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Real Estate

Certification as Support to Net-Zero Hotels

Sustainable hospitality in 2022 and beyond

5 MIN READ May 12, 2022

While sustainability was not a material topic until 2018 for most players, now the impacts of climate change on their business are already tangible and real. Capital and debt tend to be more tied to net-zero commitments and transition plans, especially since COP26

To further understand the tangible paths for sustainability in hotels in 2022, the 2nd session of the GRI Sustainable Hospitality Global Committee brought together changemakers leading the ESG agenda in the real estate industry.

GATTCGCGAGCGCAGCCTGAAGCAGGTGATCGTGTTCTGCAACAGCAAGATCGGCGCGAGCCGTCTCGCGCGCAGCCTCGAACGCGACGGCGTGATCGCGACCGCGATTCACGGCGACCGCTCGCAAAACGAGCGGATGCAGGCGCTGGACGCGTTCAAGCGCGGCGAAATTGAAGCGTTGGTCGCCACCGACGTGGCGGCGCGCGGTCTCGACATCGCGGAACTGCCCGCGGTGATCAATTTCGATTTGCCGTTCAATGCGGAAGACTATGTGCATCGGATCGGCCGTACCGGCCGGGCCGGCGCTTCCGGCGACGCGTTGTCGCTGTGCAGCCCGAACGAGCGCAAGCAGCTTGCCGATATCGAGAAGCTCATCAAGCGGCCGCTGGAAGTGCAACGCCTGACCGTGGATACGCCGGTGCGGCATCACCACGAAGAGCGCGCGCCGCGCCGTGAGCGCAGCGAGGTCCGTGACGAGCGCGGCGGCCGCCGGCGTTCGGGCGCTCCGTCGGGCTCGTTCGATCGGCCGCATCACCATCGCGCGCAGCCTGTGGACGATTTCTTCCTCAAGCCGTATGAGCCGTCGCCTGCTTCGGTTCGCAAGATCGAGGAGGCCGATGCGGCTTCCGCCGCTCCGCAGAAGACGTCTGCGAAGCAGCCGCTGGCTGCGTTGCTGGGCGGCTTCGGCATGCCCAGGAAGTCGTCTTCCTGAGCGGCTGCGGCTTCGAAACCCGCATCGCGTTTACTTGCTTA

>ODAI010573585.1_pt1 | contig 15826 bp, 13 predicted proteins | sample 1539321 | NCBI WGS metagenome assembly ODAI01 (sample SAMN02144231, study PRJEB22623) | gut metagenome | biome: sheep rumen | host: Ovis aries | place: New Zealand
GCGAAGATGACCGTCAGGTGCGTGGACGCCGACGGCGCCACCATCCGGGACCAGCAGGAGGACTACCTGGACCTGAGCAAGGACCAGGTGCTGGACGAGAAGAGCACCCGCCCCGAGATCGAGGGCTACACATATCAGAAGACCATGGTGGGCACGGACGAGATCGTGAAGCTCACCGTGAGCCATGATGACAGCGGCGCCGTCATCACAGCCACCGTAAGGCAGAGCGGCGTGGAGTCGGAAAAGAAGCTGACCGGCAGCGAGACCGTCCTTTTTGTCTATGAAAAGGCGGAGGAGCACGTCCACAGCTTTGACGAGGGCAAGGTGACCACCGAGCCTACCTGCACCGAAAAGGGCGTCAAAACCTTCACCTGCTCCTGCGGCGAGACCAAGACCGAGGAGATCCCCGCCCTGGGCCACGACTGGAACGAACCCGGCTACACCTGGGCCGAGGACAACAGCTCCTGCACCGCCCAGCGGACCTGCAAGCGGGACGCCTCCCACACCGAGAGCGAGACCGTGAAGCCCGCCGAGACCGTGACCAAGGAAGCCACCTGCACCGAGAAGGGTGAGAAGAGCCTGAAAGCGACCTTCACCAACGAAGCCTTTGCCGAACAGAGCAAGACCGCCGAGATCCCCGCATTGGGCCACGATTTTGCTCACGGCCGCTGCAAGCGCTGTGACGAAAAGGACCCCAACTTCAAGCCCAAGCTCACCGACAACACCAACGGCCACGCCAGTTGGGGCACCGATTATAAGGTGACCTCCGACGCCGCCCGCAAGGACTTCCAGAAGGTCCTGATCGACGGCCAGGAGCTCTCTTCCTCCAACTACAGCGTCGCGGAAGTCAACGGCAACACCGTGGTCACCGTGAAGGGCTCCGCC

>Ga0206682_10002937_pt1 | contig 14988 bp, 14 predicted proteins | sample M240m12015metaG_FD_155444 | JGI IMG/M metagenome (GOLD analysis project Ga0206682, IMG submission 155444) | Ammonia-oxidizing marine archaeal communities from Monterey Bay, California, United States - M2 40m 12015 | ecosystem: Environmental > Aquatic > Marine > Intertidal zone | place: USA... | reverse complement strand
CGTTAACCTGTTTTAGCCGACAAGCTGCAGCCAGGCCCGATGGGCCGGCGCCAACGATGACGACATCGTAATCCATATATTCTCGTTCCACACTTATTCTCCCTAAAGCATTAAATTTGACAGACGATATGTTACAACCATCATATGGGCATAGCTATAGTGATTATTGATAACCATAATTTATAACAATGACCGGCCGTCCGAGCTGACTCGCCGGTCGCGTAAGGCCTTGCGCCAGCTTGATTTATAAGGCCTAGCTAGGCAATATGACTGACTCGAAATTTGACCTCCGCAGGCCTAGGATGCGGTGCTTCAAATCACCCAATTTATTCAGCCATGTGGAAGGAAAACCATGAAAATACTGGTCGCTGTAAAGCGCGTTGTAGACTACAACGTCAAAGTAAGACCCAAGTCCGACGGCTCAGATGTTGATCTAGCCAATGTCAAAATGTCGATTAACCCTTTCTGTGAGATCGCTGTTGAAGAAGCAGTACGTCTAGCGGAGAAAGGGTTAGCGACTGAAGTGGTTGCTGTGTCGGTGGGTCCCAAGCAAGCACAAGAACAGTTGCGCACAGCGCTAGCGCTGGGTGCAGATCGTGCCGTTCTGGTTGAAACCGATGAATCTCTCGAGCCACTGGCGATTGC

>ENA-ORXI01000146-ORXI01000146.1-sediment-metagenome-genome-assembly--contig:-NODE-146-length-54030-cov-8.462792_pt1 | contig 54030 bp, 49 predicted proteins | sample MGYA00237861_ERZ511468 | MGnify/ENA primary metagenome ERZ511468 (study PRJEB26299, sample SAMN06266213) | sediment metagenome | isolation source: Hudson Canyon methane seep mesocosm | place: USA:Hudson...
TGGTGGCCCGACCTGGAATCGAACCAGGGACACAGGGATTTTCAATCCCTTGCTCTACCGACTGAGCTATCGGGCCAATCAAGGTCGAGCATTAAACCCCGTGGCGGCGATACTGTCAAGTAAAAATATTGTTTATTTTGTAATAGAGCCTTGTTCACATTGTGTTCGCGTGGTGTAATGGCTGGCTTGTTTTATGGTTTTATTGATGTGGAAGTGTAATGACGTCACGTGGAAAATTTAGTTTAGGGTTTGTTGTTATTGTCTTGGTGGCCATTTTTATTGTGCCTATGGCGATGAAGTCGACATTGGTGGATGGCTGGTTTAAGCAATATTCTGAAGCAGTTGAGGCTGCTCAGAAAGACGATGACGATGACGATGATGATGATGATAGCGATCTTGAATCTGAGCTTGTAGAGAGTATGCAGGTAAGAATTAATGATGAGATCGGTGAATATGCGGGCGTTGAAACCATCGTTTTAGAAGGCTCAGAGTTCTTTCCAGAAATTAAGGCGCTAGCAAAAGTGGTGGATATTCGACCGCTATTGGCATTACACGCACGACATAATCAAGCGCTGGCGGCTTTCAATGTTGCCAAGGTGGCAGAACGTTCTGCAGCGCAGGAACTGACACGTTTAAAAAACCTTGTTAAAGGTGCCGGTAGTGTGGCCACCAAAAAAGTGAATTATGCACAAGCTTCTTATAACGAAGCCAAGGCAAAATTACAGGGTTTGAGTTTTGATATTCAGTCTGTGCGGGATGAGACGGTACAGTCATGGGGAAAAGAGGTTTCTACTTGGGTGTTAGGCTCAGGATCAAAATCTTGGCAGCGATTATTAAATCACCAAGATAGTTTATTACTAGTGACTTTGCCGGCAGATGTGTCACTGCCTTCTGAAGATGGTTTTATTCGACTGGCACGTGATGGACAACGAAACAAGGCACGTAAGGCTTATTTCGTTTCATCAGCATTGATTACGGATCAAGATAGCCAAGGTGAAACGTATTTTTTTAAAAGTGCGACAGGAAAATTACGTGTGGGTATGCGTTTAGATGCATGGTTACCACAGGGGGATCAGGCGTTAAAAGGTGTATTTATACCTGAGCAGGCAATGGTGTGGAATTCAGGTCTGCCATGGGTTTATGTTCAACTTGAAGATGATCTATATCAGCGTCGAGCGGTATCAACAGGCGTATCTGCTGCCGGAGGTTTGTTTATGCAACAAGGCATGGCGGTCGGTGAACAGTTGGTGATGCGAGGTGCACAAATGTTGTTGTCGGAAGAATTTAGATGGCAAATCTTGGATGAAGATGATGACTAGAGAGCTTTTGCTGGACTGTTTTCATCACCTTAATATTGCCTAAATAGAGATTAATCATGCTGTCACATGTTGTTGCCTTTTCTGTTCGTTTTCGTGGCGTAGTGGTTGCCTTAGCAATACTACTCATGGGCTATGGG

Committee Members and Special Guests put a spotlight on key certification tools that may support different stakeholders to achieve sustainable commitments. The committee brought leaders from three different organizations that provide data, tools, benchmarks, and accreditation for hotels in their pathway to certification. 

The main purpose of a certification framework is in offering companies the level of technicality required to get the message across and achieve sustainable commitments. 

*Disclaimer: While this review highlights the most relevant topics under discussion, it does not contemplate the full discussion between the Board and all Members. In addition, committee sessions also dedicate time for networking. 
 

GSTC Criteria – a global standard for sustainability in travel and tourism 

The session started with Randy Durband, CEO of GSTC (Global Sustainable Tourism Council). He stated that GSTC developed the first global standard for sustainability in travel and tourism.